The long tail

Is the library world as a whole set to benefit from the Long Tail?

The long tail is a concept that makes a lot of sense in my mind, but it also seems to me that libraries have been invested in the concept of the long tail forever. Though there are indeed the constraints of “physical space” on a public library’s collection (collection development is necessarily driven by local interest), the core service of readers’ advisory is, as I see it, the same thing as Amazon’s “Customers also bought these…”

Though we as consumers have a traditional “hit-based” economic model ingrained into our conception of the market, I see the library as already enacting a long tail model in that it strives to provide free services, both “hit-based” (popular fiction, perhaps?) and marginal (manga, maybe?), in order to achieve the kind of model that Anderson is so adamant about supporting.

Parts of Anderson’s article are indeed prescient in ways that can, however, have an additional effect on the library. He paraphrases Danny Stein at one point who argues music may move away from an ownership model completely. “With ubiquitous broadband, both wired and wireless, more consumers will turn to the celestial jukebox of music services that offer every track ever made, playable on demand.” We can see this happening already with services like Pandora and, even more customizable, Spotify. Where Pandora chooses music for you based on things you say you like, Spotify lets you choose exactly what you want, when you want it.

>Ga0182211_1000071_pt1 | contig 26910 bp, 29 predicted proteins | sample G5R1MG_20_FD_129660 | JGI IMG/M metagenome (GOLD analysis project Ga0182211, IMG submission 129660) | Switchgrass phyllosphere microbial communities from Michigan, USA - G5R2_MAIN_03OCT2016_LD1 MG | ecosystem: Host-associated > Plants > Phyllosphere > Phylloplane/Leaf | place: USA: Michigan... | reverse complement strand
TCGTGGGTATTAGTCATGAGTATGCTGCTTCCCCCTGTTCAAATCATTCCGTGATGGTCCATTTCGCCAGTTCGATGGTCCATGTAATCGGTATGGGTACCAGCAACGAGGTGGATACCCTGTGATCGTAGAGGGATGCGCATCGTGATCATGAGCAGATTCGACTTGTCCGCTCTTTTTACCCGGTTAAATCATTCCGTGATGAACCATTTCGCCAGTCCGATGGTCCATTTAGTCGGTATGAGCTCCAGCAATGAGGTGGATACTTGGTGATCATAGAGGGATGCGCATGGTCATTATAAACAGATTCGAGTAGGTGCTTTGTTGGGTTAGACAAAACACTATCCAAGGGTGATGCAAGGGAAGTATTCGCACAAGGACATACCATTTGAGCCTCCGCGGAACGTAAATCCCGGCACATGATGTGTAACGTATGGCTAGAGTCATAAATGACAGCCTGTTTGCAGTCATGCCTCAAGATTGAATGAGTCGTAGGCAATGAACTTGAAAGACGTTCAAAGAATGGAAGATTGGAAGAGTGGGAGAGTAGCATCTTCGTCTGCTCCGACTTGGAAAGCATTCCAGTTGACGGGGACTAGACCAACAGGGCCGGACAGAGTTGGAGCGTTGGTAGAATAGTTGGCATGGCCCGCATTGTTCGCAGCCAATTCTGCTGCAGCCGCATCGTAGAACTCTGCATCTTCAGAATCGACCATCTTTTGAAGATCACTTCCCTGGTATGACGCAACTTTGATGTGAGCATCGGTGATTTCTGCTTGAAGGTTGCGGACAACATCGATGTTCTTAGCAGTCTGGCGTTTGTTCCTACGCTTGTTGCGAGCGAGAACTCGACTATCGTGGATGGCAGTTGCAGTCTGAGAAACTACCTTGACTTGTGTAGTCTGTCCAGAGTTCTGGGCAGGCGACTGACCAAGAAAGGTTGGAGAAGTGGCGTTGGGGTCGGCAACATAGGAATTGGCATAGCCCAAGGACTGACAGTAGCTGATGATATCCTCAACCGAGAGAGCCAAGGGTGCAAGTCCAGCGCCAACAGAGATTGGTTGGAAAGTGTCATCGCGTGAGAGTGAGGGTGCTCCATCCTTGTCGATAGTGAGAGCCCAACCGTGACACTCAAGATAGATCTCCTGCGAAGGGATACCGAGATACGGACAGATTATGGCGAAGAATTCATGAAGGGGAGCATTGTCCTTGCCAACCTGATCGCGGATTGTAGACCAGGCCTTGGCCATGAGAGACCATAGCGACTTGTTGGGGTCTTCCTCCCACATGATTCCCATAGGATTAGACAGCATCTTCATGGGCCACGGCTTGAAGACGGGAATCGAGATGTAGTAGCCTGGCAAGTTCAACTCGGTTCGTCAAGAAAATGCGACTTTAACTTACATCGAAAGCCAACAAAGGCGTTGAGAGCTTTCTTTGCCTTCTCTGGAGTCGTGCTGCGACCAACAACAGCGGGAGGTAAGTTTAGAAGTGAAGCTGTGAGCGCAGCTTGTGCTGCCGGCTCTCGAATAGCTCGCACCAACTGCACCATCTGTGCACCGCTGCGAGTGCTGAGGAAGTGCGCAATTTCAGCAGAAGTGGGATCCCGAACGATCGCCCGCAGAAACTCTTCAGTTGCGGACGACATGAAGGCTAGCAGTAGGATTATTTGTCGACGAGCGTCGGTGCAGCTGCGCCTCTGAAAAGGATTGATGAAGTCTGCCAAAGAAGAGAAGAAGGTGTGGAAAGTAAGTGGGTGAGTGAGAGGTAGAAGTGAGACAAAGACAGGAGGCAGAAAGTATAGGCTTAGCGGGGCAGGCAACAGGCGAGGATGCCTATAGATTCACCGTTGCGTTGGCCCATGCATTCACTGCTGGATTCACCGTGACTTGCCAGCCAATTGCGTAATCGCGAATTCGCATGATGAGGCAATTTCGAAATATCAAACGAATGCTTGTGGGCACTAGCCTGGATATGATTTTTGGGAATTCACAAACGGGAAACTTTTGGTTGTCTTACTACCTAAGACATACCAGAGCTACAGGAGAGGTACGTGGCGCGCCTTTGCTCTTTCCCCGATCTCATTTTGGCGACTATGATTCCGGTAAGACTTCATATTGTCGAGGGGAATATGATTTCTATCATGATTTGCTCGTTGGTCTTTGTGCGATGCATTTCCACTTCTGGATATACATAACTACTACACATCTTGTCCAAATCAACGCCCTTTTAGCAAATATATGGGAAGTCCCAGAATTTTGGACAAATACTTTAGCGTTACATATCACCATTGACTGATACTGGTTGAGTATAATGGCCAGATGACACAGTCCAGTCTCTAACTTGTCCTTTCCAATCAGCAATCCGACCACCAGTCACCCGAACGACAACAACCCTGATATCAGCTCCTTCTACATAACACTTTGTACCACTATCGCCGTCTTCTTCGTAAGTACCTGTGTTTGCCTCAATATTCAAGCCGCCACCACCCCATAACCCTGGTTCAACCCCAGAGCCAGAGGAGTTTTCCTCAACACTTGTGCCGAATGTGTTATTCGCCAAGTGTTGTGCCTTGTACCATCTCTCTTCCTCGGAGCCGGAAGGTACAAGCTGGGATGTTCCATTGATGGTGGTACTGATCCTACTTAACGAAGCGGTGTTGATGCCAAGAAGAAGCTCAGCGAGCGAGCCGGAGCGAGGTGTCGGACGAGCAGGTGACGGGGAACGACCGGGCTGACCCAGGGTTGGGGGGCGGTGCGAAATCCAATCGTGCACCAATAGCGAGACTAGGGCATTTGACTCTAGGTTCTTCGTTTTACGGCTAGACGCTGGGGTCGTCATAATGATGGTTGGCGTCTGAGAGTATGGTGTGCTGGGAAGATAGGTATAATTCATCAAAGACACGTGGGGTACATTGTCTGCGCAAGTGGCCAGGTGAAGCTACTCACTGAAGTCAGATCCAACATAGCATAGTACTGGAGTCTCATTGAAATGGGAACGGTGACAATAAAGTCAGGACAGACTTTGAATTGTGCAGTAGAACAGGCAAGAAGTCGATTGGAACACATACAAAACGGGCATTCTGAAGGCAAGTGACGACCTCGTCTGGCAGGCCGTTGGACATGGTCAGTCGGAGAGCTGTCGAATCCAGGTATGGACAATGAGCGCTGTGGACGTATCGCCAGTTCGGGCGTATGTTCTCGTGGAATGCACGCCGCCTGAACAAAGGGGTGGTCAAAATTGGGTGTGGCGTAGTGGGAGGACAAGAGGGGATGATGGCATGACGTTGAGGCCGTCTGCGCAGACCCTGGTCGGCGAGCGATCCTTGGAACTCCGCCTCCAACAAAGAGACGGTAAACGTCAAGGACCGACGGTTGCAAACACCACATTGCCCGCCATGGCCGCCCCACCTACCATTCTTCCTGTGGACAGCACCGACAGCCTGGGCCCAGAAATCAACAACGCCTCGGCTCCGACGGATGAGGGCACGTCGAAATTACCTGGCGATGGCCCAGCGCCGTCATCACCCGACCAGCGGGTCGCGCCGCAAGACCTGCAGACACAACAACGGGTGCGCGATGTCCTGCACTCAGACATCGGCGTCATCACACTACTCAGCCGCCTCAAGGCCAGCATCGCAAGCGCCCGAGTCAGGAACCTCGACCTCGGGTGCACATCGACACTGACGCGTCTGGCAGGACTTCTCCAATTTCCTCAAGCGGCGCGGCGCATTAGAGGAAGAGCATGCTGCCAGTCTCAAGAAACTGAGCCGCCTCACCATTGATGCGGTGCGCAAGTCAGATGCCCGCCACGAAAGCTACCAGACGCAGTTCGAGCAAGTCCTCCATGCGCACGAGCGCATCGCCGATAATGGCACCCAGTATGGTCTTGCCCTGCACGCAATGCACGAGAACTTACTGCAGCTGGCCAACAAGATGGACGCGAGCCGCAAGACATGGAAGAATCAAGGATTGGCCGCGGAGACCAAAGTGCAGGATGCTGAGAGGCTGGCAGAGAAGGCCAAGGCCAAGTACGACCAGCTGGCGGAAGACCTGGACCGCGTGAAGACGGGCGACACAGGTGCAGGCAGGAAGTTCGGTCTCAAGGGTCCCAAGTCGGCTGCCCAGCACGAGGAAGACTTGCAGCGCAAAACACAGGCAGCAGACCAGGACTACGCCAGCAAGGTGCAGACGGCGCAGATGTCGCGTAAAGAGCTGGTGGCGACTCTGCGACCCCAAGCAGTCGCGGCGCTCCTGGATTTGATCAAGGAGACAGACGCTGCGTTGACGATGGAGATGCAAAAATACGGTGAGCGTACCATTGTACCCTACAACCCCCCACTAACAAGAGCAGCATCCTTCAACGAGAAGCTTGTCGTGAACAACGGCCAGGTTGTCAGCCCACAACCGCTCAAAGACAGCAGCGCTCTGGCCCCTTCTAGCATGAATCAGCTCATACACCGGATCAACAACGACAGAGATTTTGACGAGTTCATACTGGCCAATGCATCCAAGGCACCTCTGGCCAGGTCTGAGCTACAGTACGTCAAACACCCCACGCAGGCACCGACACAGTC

Imagine a public library service that could offer the same thing? Or something like Netflix’s “Watch Instantly“? Or an academic library that could produce articles or chapters of books “on-demand” for students and faculty, if the market dictated to academic publishers in the same way that the music market has to its own powers that be.

As the market changes for consumers, so the advantages for libraries will increase. Loosening up the requirements on republishing or making music or print material available to the public is where I see the long tail’s continued advantage for libraries. And while we wait for the market to catch up, we can all still checkout our favorite DVDs at the local public branch.

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